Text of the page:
Lawsuit Tests State’s Request That Insurers Be Generous With Civil Unrest Claims

By Jim Sams | February 3, 2021

A lawsuit filed by the owner of a Chicago hotel and its rooftop bar will put to test a request by the Illinois Insurance Department that insurers disregard any slowdown caused by COVID-19 when calculating business income lost due to civil unrest last spring.

ECD-Great Street DE, owner of TheWit hotel and the Roof lounge, alleges that Zurich American Insurance Co. ignored a June 8 bulletin by Insurance Department Director Robert H. Muriel that says carriers adjusting business-interruption claims caused by civil unrest should “base payouts on business activity levels that eliminate the impact of COVID-19.”

“Instead, Zurich has brazenly used the pandemic to its own advantage by severely deducting business interruption loss owed to ECD on the basis of COVID-19,” the lawsuit states.

ECD-Great Street is seeking cover for $14,826,973 in income it says it lost when it was forced to close its lobby for four months — and cut off access to the lounge and a restaurant — after rioters and looters smashed windows, ransacked the lobby and set fire to a police vehicle in front of the hotel. Zurich has paid only $􏰍􏰹􏱆􏰷􏰍1,483,895, according to the lawsuit.

TheWit, a 27-story hotel with 310 guest rooms, opened in 2009 on the Loop, a downtown Chicago elevated light-rail line that encircles the business and theater district. The building is known for a chartreuse lighting bolt that extends down the west side from the top floor to street level.

On May 30 last year, TheWit was at the epicenter of rioting that erupted during protests of the Minneapolis police killing of George Floyd. Rioters smashed custom-made glass panes that encircled the hotel lobby, stole or destroyed furniture in the lobby and adjacent State & Lake Restaurant and set fire to a police sports-utility vehicle that spread and destroyed granite landscape planters.

The state Insurance Department issued Company Bulletin 2020-15 in response to the riot. Insurers were asked to treat any claims caused by civil unrest as a catastrophic event and give policyholders the benefit of the doubt. The bulletin also asked carriers to calculate lost business income as if COVID-19 were not a factor.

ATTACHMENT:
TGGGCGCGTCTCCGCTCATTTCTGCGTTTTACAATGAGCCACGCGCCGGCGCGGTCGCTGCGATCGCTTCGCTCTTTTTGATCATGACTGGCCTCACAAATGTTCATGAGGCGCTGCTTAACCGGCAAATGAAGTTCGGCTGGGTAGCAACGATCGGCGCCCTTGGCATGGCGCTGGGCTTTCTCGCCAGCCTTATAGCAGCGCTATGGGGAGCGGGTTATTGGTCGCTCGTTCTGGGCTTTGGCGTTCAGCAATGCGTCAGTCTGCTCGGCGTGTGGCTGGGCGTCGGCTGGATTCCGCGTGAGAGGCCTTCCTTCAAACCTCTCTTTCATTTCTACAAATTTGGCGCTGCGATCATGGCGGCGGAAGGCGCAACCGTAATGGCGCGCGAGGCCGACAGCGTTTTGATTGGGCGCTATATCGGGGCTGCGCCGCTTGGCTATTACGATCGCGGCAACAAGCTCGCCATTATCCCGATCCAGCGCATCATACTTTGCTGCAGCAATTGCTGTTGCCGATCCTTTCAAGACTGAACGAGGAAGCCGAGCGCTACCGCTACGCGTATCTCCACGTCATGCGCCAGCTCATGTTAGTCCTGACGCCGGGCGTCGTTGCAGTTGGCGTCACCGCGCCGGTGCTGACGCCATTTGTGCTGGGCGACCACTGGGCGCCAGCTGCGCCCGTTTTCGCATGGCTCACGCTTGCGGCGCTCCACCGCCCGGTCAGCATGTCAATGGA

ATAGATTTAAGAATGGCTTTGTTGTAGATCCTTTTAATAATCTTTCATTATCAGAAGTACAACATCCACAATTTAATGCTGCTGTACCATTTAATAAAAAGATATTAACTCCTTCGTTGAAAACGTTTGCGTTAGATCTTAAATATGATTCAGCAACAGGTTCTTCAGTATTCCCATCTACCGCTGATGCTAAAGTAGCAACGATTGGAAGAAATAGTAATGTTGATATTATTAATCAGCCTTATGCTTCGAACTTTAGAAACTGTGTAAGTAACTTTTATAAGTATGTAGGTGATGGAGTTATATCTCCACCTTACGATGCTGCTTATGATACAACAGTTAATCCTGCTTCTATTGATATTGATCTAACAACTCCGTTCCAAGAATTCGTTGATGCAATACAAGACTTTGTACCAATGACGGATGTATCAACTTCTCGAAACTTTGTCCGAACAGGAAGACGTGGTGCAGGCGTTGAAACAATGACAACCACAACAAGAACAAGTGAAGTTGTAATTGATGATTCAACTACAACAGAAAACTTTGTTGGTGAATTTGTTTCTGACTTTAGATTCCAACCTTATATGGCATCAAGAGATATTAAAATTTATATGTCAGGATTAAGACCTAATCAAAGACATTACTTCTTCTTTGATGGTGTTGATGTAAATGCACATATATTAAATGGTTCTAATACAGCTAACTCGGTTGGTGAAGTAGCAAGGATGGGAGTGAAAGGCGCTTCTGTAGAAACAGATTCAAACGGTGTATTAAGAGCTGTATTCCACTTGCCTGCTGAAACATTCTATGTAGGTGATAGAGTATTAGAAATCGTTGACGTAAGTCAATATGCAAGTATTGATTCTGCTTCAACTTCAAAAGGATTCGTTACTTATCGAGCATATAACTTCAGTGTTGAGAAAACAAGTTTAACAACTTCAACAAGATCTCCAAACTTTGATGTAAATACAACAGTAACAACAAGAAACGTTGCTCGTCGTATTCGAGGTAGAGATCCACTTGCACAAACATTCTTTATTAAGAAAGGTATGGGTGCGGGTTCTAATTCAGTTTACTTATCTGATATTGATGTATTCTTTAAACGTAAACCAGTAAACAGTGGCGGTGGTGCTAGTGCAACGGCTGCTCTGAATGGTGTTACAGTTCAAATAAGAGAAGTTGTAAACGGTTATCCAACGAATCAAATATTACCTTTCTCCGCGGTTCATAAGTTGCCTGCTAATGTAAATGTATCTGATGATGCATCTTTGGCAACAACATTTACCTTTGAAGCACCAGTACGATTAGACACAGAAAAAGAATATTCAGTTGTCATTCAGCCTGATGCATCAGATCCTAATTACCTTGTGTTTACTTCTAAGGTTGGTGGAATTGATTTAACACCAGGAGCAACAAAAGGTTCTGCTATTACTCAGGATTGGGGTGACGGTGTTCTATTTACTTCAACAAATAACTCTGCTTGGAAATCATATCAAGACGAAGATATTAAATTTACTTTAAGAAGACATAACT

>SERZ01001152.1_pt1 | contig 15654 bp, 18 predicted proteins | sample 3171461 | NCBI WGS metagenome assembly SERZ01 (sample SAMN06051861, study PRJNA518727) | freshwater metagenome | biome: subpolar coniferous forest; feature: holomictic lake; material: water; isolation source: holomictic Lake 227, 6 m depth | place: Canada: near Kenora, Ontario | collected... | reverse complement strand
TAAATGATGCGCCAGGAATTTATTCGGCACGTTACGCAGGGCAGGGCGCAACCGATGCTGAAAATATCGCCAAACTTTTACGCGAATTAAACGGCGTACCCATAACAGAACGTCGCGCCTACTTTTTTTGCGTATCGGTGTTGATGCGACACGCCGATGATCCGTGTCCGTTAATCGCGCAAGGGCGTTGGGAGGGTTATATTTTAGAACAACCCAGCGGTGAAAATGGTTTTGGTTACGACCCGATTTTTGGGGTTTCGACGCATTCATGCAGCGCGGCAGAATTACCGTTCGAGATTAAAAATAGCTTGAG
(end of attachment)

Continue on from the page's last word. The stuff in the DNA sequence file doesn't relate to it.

The lawsuit says managers of TheWit were not able to reopen the hotel until Oct. 1. The closure eliminated revenue from hotel rooms as well as the ground-floor restaurant, a full-service spa and the 27th floor Roof lounge. The summer months usually are filled with “high-margin” private events.

The hotel alleges that Zurich did not make a $100,000 advance payment on its claim until July 8, more than a month after the riot. The carrier made two additional payments later, but made the checks out the wrong payee, the lawsuit says. Zurich was also to slow approve a renovation budget submitted by its contractors, causing further delays, the suit says.

ECD-Great Street says a Zurich consultant, MDD Forensic Accounting, submitted a flawed preliminary estimate on room revenue lost because of the damage. That estimate also completely ignored revenues from food and beverage sales at the hotel bar and restaurant. What’s more, MDD had included a “massive discount” its calculation of loss revenues to account for reduced sales due to COVID-19, directly contradicting the Insurance Department’s bulletin, the lawsuit says.

ECD-Great Street says Zurich is applying that COVID-19 discount even as it denies claims from policyholders seeking cover for revenues lost during government-ordered shutdowns.

“In short, in the most cynical fashion, Zurich is using the pandemic as a shield and a sword by denying US businesses’ coverage for their lost income resulting from COVID-19 while simultaneously leveraging the pandemic to wipe out coverage for other catastrophic losses and business closures, including those resulting from the May 30, 2020 events of civil unrest,” the suit says. “If Zurich has its way, COVID-19 will turn out to be a serendipitous boon to its bottom line.

Whether the Insurance Department’s bulletin has any any sway over the how the hotel’s revenue losses are calculated remains to be seen. Policyholder attorney Angela Elbert with Neal Gerber Eisenberg in Chicago noted in a June 12 blog post that the department’s bulletin was labeled as a “request.” She said the department “has limited ability to require insurers to adjust claims in accordance with these guidelines.”

The hotel filed the lawsuit in Cook County Circuit Court, but Zurich removed the case to the U.S. District Court in Chicago.

The ReedSmith law firm in Chicago is representing ECD-Great Street in the lawsuit. Partner Kevin B. Dreher declined to comment on the pending litigation.

Zurich is represented by Alexander William Ross with Clyde & Co. He did not respond to a request for comment sent Tuesday afternoon.

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